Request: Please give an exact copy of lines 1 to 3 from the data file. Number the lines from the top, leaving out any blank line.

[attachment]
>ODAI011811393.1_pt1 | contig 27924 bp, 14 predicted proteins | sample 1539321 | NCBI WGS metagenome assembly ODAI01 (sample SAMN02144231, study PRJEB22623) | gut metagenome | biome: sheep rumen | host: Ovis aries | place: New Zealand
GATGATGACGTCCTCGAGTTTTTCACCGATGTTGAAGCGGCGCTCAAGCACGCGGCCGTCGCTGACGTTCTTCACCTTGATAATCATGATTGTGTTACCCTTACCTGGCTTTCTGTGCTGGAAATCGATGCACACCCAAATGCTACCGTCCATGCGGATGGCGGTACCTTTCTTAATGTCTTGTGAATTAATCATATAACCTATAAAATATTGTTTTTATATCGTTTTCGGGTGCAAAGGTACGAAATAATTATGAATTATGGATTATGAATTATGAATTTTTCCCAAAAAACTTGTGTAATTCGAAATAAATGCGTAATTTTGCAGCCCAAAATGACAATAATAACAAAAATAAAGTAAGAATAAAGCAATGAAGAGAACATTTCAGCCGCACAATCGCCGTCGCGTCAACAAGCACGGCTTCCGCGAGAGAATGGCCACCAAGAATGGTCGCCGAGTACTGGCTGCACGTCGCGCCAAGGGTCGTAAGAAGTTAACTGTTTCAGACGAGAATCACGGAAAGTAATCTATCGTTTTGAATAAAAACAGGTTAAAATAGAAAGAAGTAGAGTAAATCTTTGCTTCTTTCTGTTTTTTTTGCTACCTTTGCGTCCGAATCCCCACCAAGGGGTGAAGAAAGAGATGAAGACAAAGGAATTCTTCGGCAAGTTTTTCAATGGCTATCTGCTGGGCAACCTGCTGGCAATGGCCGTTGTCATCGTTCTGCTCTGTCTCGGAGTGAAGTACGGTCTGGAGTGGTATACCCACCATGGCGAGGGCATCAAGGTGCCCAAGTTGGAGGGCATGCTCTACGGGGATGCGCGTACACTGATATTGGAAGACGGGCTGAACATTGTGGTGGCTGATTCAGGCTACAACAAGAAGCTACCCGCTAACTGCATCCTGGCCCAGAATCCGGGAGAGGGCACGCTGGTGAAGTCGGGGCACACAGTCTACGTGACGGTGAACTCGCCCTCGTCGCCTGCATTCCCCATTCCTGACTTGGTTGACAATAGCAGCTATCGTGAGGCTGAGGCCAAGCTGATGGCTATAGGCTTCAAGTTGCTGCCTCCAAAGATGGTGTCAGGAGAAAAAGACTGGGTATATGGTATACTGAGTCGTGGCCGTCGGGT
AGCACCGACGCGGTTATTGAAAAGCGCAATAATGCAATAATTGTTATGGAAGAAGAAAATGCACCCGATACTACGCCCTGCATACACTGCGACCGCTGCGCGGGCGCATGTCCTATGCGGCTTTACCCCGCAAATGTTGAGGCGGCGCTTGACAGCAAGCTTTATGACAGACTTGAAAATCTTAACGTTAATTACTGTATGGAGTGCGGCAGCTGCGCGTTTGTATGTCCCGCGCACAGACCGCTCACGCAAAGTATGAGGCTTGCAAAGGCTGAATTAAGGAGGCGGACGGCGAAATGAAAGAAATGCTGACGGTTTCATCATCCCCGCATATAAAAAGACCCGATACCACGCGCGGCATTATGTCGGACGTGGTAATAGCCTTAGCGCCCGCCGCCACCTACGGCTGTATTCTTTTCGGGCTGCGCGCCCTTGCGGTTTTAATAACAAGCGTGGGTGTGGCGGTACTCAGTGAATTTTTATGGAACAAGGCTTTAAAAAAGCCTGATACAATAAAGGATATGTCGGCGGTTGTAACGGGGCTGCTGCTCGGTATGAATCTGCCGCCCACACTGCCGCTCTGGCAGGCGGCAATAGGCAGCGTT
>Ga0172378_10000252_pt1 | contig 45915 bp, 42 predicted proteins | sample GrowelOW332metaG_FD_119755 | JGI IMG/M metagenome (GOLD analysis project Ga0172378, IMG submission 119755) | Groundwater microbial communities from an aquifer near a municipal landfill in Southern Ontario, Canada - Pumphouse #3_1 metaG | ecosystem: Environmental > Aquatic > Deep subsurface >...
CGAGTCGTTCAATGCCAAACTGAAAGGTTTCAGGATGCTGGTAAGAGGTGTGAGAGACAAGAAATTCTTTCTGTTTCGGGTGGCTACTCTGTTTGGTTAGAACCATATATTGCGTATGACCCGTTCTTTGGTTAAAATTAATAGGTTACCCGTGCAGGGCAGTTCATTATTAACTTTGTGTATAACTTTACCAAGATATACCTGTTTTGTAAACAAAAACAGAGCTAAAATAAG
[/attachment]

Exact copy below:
>ODAI011811393.1_pt1 | contig 27924 bp, 14 predicted proteins | sample 1539321 | NCBI WGS metagenome assembly ODAI01 (sample SAMN02144231, study PRJEB22623) | gut metagenome | biome: sheep rumen | host: Ovis aries | place: New Zealand
GATGATGACGTCCTCGAGTTTTTCACCGATGTTGAAGCGGCGCTCAAGCACGCGGCCGTCGCTGACGTTCTTCACCTTGATAATCATGATTGTGTTACCCTTACCTGGCTTTCTGTGCTGGAAATCGATGCACACCCAAATGCTACCGTCCATGCGGATGGCGGTACCTTTCTTAATGTCTTGTGAATTAATCATATAACCTATAAAATATTGTTTTTATATCGTTTTCGGGTGCAAAGGTACGAAATAATTATGAATTATGGATTATGAATTATGAATTTTTCCCAAAAAACTTGTGTAATTCGAAATAAATGCGTAATTTTGCAGCCCAAAATGACAATAATAACAAAAATAAAGTAAGAATAAAGCAATGAAGAGAACATTTCAGCCGCACAATCGCCGTCGCGTCAACAAGCACGGCTTCCGCGAGAGAATGGCCACCAAGAATGGTCGCCGAGTACTGGCTGCACGTCGCGCCAAGGGTCGTAAGAAGTTAACTGTTTCAGACGAGAATCACGGAAAGTAATCTATCGTTTTGAATAAAAACAGGTTAAAATAGAAAGAAGTAGAGTAAATCTTTGCTTCTTTCTGTTTTTTTTGCTACCTTTGCGTCCGAATCCCCACCAAGGGGTGAAGAAAGAGATGAAGACAAAGGAATTCTTCGGCAAGTTTTTCAATGGCTATCTGCTGGGCAACCTGCTGGCAATGGCCGTTGTCATCGTTCTGCTCTGTCTCGGAGTGAAGTACGGTCTGGAGTGGTATACCCACCATGGCGAGGGCATCAAGGTGCCCAAGTTGGAGGGCATGCTCTACGGGGATGCGCGTACACTGATATTGGAAGACGGGCTGAACATTGTGGTGGCTGATTCAGGCTACAACAAGAAGCTACCCGCTAACTGCATCCTGGCCCAGAATCCGGGAGAGGGCACGCTGGTGAAGTCGGGGCACACAGTCTACGTGACGGTGAACTCGCCCTCGTCGCCTGCATTCCCCATTCCTGACTTGGTTGACAATAGCAGCTATCGTGAGGCTGAGGCCAAGCTGATGGCTATAGGCTTCAAGTTGCTGCCTCCAAAGATGGTGTCAGGAGAAAAAGACTGGGTATATGGTATACTGAGTCGTGGCCGTCGGGT
AGCACCGACGCGGTTATTGAAAAGCGCAATAATGCAATAATTGTTATGGAAGAAGAAAATGCACCCGATACTACGCCCTGCATACACTGCGACCGCTGCGCGGGCGCATGTCCTATGCGGCTTTACCCCGCAAATGTTGAGGCGGCGCTTGACAGCAAGCTTTATGACAGACTTGAAAATCTTAACGTTAATTACTGTATGGAGTGCGGCAGCTGCGCGTTTGTATGTCCCGCGCACAGACCGCTCACGCAAAGTATGAGGCTTGCAAAGGCTGAATTAAGGAGGCGGACGGCGAAATGAAAGAAATGCTGACGGTTTCATCATCCCCGCATATAAAAAGACCCGATACCACGCGCGGCATTATGTCGGACGTGGTAATAGCCTTAGCGCCCGCCGCCACCTACGGCTGTATTCTTTTCGGGCTGCGCGCCCTTGCGGTTTTAATAACAAGCGTGGGTGTGGCGGTACTCAGTGAATTTTTATGGAACAAGGCTTTAAAAAAGCCTGATACAATAAAGGATATGTCGGCGGTTGTAACGGGGCTGCTGCTCGGTATGAATCTGCCGCCCACACTGCCGCTCTGGCAGGCGGCAATAGGCAGCGTT